104. 104. Accidental complexity from 2 way style integration Component C Component B System A UI Service Service Service Local transaction between System B and C B:Service() call C:Service() call A:Service() if (A:Call-Failed:Too-Busy?) Wait-A-While() call A:Service() if (A:Call-Failed:Too-Busy?) Wait-A-Little-While-Longer() call A:Service() if (A:Call-Failed:IO-Error?) Save-We-Need-Check-If-Call-A-Succeded-After-All AND We-Need-To-Retry call C:Service and call B:Service AND Tell-Customer-That-This-Operation-Perhaps-Went-Well if (A:Call-Went-Well?) commit()
  105. 105. HOW CAN WE ENSURE CONSISTENCY WHEN WE’RE GOING DISTRIBUTED? Can’t we just use distributed transactions? (XA / 2 phase commit)
  106. 106. Distributed Transactions…. Oh my Sales system Sales Delivery system Deliveries Customer/C RM system Customer SAP Book- keeping Complete Purchase Transaction Coordinator Transactional Resource Prepare Phase Commit Phase 2 Phase Commit
  107. 107. What’s wrong with distributed transactions? • Transactions lock resources while active • Services are autonomous • Can’t be expected to finish within a certain time interval • Locking keeps other transactions from completing their job • Locking doesn’t scale • And what about timeouts? • X Phase Commit is fragile by design
  108. 108. THIS IS ACCIDENTAL COMPLEXITY DUE TO DISTRIBUTION We’re essential handling the problem the worst possible way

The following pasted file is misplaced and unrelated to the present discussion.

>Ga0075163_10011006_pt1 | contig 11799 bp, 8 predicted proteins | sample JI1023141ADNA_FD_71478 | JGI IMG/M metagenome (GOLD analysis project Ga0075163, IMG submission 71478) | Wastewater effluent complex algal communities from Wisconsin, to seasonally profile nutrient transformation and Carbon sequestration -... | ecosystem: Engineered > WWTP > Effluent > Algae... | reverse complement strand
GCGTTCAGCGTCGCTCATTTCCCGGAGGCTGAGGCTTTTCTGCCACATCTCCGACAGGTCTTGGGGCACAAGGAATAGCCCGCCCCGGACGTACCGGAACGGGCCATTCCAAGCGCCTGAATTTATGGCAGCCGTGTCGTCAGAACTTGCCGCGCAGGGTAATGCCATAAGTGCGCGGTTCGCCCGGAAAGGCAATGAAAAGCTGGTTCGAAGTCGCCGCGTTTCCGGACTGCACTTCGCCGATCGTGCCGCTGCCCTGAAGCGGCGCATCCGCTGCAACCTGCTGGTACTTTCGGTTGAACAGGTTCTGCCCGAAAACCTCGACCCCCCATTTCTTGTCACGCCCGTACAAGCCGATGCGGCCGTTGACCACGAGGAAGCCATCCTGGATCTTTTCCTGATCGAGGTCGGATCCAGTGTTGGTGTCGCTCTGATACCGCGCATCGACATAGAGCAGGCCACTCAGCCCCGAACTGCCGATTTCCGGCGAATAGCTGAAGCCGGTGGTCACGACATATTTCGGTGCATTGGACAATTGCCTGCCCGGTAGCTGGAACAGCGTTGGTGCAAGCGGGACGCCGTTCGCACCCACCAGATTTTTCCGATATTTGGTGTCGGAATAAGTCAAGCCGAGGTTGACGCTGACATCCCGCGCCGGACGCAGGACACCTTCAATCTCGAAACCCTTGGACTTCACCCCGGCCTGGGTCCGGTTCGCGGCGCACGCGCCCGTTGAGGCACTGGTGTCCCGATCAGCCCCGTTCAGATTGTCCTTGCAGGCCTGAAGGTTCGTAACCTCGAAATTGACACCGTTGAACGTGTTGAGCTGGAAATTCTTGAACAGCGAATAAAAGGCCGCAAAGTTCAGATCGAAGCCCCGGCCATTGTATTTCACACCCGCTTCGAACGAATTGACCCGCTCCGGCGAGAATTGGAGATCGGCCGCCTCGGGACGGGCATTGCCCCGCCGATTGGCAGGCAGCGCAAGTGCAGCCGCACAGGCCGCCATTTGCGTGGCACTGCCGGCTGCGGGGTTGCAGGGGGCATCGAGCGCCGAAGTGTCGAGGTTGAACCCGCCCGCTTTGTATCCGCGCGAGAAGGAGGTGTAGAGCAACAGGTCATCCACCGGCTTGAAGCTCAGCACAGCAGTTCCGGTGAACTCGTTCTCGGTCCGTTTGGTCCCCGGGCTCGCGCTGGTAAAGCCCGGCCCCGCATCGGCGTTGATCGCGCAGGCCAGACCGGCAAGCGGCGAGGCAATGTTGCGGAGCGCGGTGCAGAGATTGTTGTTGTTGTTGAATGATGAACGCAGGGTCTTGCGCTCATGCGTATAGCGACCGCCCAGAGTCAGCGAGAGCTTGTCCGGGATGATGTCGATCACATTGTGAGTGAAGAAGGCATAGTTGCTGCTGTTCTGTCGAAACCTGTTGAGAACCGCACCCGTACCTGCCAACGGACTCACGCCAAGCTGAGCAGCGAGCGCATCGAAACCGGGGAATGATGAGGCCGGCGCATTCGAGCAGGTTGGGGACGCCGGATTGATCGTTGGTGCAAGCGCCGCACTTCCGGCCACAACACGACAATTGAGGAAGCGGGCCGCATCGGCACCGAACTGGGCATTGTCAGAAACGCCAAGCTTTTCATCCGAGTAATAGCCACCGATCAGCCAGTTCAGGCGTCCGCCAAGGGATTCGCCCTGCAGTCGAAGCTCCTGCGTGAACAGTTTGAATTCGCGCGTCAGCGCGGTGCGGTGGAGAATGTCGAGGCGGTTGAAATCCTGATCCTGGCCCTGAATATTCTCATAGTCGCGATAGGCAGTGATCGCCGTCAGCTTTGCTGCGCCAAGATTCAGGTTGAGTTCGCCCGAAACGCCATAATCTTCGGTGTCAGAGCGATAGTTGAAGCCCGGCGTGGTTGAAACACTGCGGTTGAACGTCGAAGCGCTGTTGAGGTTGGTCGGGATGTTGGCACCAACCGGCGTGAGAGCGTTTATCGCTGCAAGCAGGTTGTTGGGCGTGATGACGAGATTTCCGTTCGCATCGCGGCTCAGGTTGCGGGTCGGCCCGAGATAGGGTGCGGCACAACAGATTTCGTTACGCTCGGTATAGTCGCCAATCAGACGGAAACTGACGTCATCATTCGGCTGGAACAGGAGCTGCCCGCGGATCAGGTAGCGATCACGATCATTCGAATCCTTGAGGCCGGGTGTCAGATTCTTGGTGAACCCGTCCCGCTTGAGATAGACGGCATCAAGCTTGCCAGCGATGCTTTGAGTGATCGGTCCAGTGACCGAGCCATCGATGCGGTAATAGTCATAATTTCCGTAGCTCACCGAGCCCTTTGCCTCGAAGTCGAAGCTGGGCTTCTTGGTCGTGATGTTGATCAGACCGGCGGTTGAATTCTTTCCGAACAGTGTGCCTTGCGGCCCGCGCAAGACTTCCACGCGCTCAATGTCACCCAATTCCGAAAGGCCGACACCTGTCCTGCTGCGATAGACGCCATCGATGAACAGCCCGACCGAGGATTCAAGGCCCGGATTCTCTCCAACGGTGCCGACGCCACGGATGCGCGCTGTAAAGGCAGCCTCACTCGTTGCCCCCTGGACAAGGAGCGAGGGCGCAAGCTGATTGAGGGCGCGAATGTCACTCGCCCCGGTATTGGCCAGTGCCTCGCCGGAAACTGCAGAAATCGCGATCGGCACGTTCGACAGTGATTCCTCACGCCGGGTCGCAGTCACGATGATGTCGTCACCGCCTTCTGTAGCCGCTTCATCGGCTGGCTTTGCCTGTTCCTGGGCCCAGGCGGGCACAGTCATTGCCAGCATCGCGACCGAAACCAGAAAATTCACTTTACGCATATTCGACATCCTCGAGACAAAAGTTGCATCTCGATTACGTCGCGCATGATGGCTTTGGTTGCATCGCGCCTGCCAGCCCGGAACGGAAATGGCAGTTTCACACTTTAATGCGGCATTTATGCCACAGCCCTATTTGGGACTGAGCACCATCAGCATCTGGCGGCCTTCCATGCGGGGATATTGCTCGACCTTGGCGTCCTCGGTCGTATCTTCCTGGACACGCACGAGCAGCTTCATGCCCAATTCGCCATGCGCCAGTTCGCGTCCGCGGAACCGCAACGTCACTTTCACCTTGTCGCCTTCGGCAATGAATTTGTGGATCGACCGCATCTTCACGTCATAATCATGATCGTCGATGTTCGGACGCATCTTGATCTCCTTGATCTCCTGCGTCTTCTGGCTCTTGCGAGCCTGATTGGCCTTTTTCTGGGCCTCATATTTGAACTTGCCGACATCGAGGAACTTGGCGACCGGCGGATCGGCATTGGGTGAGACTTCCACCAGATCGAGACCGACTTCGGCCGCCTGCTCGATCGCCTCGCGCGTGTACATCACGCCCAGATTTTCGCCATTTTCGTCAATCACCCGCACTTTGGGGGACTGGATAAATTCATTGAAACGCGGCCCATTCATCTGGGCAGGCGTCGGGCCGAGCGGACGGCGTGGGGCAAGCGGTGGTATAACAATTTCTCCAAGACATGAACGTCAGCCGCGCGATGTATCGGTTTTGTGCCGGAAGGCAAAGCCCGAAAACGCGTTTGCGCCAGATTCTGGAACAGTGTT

109. 109. THIS FORM OF COORDINATED INTEGRATION BETWEEN MULTIPLE SERVICES IS KNOWN AS ORCHESTRATION
  110. 110. Consequence: Availability goes down (without additional instances of each service) Service A Service B Service C Availability: 99% Availability: 99% Availability: 99% Combined availability: 97%
  111. 111. Synchronous calls are the crystal meth of programming At first you make good progress but then the sheer horror becomes evident when you realise the scalability limitations and how the brittleness holds back both performance and development flexibility. By then it is too late to save. http://www.infoq.com/news/2014/10/thompson-reactive-manifesto-2 We need the reactive properties and then apply protocols for the message interactions. Without considering the protocols of interaction this world of micro-services will become a coordination nightmare. Martin Thompson